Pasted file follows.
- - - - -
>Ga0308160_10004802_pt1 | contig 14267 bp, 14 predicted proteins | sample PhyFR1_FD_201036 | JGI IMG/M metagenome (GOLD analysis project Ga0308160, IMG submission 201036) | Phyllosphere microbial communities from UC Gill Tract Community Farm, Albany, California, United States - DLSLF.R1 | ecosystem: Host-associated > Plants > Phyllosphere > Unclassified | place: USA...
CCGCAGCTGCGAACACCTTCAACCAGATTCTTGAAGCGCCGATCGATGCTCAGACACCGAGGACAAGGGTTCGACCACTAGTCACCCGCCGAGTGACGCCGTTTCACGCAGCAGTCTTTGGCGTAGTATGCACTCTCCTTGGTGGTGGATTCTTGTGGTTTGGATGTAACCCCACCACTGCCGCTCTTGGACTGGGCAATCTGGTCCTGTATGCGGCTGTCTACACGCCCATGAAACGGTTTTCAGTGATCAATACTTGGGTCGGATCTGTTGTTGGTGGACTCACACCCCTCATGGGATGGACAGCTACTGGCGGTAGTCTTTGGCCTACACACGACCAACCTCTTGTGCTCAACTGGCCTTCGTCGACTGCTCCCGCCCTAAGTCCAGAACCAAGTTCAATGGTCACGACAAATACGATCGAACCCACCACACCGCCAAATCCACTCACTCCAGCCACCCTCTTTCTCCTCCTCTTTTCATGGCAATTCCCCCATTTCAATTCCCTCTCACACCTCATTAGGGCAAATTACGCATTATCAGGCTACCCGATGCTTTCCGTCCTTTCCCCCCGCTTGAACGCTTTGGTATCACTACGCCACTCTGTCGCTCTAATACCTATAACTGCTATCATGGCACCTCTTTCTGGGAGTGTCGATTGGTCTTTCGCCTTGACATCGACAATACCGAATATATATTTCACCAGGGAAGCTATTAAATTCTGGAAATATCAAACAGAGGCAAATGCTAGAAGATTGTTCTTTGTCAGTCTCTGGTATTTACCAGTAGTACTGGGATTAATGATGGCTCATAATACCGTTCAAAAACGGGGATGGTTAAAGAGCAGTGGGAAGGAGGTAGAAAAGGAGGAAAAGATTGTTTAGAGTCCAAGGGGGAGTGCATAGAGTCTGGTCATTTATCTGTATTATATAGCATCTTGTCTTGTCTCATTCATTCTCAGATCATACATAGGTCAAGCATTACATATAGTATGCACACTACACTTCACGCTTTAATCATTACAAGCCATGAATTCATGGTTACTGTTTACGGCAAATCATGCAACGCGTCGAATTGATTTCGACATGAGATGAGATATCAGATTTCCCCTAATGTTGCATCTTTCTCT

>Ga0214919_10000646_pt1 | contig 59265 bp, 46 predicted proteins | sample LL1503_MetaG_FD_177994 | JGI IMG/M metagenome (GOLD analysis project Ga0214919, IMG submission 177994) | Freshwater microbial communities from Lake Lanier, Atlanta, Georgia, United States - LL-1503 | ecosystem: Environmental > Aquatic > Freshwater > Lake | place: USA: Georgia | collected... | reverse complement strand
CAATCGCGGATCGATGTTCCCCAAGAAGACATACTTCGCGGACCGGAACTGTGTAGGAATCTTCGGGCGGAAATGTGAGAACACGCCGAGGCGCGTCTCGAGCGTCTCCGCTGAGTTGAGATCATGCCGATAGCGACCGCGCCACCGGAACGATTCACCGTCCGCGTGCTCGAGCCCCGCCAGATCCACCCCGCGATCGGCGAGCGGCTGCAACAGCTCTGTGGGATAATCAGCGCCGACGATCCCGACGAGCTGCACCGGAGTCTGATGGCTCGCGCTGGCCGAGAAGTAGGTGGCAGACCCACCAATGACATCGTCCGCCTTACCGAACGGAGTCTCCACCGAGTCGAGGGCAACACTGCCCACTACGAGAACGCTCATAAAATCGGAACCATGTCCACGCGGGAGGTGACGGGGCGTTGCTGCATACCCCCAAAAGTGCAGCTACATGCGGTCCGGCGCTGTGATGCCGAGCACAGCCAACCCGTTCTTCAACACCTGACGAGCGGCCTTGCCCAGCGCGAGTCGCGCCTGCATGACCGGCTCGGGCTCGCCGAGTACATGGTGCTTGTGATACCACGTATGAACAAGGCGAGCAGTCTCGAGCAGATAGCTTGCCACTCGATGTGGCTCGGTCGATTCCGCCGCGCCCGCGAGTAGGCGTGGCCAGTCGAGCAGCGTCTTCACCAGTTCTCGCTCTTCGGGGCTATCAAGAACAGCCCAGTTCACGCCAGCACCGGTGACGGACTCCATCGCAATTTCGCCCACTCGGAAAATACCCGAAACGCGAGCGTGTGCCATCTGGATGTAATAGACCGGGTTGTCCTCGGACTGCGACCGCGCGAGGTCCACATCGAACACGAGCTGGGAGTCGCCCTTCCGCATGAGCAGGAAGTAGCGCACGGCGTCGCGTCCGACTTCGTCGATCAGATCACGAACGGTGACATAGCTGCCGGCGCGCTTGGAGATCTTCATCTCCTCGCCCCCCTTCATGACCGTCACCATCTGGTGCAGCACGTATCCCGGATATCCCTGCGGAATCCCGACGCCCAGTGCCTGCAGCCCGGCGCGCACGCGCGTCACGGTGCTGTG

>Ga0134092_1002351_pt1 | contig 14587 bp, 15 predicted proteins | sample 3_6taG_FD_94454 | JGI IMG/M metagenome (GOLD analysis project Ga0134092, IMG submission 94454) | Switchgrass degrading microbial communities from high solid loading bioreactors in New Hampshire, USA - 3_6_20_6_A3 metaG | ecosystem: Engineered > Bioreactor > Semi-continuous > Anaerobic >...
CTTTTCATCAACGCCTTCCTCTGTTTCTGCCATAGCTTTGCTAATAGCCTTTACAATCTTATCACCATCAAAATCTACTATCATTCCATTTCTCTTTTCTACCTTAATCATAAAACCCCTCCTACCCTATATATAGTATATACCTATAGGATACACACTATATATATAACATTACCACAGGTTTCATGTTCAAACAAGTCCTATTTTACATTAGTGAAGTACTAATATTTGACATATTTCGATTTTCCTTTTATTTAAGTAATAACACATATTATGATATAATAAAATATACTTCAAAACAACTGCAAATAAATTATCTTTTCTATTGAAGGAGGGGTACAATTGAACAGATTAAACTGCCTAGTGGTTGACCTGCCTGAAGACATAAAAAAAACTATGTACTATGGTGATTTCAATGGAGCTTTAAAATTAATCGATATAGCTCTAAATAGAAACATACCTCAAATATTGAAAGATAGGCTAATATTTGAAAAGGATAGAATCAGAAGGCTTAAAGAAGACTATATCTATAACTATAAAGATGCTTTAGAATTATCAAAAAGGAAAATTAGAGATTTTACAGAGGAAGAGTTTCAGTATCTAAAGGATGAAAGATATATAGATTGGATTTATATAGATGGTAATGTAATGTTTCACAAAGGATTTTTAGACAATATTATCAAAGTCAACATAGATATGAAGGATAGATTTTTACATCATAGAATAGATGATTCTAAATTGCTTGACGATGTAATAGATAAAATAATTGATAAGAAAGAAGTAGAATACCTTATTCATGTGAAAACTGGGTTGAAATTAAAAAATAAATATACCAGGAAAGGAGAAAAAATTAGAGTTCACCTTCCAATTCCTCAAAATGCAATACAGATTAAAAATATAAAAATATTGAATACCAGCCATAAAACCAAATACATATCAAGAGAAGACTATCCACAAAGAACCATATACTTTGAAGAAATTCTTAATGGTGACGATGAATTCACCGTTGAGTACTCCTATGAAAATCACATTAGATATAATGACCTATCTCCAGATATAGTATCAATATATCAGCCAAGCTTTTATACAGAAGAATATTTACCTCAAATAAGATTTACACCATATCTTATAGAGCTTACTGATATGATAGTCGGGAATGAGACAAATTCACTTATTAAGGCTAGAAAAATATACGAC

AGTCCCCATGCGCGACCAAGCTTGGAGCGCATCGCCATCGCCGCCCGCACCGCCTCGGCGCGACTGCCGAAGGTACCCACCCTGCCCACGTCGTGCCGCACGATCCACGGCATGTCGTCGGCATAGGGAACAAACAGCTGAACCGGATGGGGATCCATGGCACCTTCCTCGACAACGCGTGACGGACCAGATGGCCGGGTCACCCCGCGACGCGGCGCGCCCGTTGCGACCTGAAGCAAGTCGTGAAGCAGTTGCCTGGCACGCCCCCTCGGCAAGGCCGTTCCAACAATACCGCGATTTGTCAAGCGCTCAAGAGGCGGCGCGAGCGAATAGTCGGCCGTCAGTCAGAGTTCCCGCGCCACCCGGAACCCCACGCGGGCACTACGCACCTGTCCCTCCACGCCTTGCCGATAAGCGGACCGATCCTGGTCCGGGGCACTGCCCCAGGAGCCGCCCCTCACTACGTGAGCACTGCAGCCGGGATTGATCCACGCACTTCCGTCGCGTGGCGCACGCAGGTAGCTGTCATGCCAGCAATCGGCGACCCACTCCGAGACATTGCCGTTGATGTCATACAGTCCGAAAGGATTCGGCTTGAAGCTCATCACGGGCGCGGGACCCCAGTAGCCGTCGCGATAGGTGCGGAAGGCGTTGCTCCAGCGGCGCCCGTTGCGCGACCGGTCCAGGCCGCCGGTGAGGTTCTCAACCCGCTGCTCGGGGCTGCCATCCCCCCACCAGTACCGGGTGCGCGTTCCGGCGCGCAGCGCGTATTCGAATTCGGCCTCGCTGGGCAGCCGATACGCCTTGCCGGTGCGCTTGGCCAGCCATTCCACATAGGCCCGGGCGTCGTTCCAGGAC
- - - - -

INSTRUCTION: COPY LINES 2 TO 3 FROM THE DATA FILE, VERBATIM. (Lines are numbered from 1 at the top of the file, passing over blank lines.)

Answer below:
CCGCAGCTGCGAACACCTTCAACCAGATTCTTGAAGCGCCGATCGATGCTCAGACACCGAGGACAAGGGTTCGACCACTAGTCACCCGCCGAGTGACGCCGTTTCACGCAGCAGTCTTTGGCGTAGTATGCACTCTCCTTGGTGGTGGATTCTTGTGGTTTGGATGTAACCCCACCACTGCCGCTCTTGGACTGGGCAATCTGGTCCTGTATGCGGCTGTCTACACGCCCATGAAACGGTTTTCAGTGATCAATACTTGGGTCGGATCTGTTGTTGGTGGACTCACACCCCTCATGGGATGGACAGCTACTGGCGGTAGTCTTTGGCCTACACACGACCAACCTCTTGTGCTCAACTGGCCTTCGTCGACTGCTCCCGCCCTAAGTCCAGAACCAAGTTCAATGGTCACGACAAATACGATCGAACCCACCACACCGCCAAATCCACTCACTCCAGCCACCCTCTTTCTCCTCCTCTTTTCATGGCAATTCCCCCATTTCAATTCCCTCTCACACCTCATTAGGGCAAATTACGCATTATCAGGCTACCCGATGCTTTCCGTCCTTTCCCCCCGCTTGAACGCTTTGGTATCACTACGCCACTCTGTCGCTCTAATACCTATAACTGCTATCATGGCACCTCTTTCTGGGAGTGTCGATTGGTCTTTCGCCTTGACATCGACAATACCGAATATATATTTCACCAGGGAAGCTATTAAATTCTGGAAATATCAAACAGAGGCAAATGCTAGAAGATTGTTCTTTGTCAGTCTCTGGTATTTACCAGTAGTACTGGGATTAATGATGGCTCATAATACCGTTCAAAAACGGGGATGGTTAAAGAGCAGTGGGAAGGAGGTAGAAAAGGAGGAAAAGATTGTTTAGAGTCCAAGGGGGAGTGCATAGAGTCTGGTCATTTATCTGTATTATATAGCATCTTGTCTTGTCTCATTCATTCTCAGATCATACATAGGTCAAGCATTACATATAGTATGCACACTACACTTCACGCTTTAATCATTACAAGCCATGAATTCATGGTTACTGTTTACGGCAAATCATGCAACGCGTCGAATTGATTTCGACATGAGATGAGATATCAGATTTCCCCTAATGTTGCATCTTTCTCT

>Ga0214919_10000646_pt1 | contig 59265 bp, 46 predicted proteins | sample LL1503_MetaG_FD_177994 | JGI IMG/M metagenome (GOLD analysis project Ga0214919, IMG submission 177994) | Freshwater microbial communities from Lake Lanier, Atlanta, Georgia, United States - LL-1503 | ecosystem: Environmental > Aquatic > Freshwater > Lake | place: USA: Georgia | collected... | reverse complement strand